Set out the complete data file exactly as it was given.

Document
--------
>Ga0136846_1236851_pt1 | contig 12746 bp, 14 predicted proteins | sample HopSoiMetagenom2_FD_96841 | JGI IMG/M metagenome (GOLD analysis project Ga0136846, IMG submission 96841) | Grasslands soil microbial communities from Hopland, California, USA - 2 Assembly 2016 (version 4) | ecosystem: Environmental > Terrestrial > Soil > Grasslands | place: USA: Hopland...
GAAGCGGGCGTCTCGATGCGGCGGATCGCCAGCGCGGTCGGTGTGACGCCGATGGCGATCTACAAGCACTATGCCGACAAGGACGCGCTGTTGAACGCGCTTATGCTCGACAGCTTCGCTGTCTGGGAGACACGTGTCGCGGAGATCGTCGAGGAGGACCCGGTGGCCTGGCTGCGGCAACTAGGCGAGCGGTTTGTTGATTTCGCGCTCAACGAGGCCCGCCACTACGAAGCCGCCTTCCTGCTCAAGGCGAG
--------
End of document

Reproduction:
>Ga0136846_1236851_pt1 | contig 12746 bp, 14 predicted proteins | sample HopSoiMetagenom2_FD_96841 | JGI IMG/M metagenome (GOLD analysis project Ga0136846, IMG submission 96841) | Grasslands soil microbial communities from Hopland, California, USA - 2 Assembly 2016 (version 4) | ecosystem: Environmental > Terrestrial > Soil > Grasslands | place: USA: Hopland...
GAAGCGGGCGTCTCGATGCGGCGGATCGCCAGCGCGGTCGGTGTGACGCCGATGGCGATCTACAAGCACTATGCCGACAAGGACGCGCTGTTGAACGCGCTTATGCTCGACAGCTTCGCTGTCTGGGAGACACGTGTCGCGGAGATCGTCGAGGAGGACCCGGTGGCCTGGCTGCGGCAACTAGGCGAGCGGTTTGTTGATTTCGCGCTCAACGAGGCCCGCCACTACGAAGCCGCCTTCCTGCTCAAGGCGAG